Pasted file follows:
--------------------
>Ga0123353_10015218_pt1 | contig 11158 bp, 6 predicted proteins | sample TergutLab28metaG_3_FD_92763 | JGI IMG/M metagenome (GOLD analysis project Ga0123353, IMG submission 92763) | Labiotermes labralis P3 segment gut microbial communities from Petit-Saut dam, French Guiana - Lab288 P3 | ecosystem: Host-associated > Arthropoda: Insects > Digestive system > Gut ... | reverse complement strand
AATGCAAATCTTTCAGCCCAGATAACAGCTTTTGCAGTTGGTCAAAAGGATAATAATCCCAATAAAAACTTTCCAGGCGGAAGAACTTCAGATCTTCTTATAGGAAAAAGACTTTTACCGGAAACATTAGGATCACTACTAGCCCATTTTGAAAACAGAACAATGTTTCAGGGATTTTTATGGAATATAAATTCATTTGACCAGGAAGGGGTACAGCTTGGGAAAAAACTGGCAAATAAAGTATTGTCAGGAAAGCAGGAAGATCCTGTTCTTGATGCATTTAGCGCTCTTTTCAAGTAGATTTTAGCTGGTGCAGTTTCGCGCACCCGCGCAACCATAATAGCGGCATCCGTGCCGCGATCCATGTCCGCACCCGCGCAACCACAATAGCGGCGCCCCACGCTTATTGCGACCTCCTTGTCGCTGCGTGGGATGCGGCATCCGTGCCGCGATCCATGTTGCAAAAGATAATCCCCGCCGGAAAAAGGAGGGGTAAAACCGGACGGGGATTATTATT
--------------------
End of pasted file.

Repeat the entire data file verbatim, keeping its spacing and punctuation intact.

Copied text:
>Ga0123353_10015218_pt1 | contig 11158 bp, 6 predicted proteins | sample TergutLab28metaG_3_FD_92763 | JGI IMG/M metagenome (GOLD analysis project Ga0123353, IMG submission 92763) | Labiotermes labralis P3 segment gut microbial communities from Petit-Saut dam, French Guiana - Lab288 P3 | ecosystem: Host-associated > Arthropoda: Insects > Digestive system > Gut ... | reverse complement strand
AATGCAAATCTTTCAGCCCAGATAACAGCTTTTGCAGTTGGTCAAAAGGATAATAATCCCAATAAAAACTTTCCAGGCGGAAGAACTTCAGATCTTCTTATAGGAAAAAGACTTTTACCGGAAACATTAGGATCACTACTAGCCCATTTTGAAAACAGAACAATGTTTCAGGGATTTTTATGGAATATAAATTCATTTGACCAGGAAGGGGTACAGCTTGGGAAAAAACTGGCAAATAAAGTATTGTCAGGAAAGCAGGAAGATCCTGTTCTTGATGCATTTAGCGCTCTTTTCAAGTAGATTTTAGCTGGTGCAGTTTCGCGCACCCGCGCAACCATAATAGCGGCATCCGTGCCGCGATCCATGTCCGCACCCGCGCAACCACAATAGCGGCGCCCCACGCTTATTGCGACCTCCTTGTCGCTGCGTGGGATGCGGCATCCGTGCCGCGATCCATGTTGCAAAAGATAATCCCCGCCGGAAAAAGGAGGGGTAAAACCGGACGGGGATTATTATT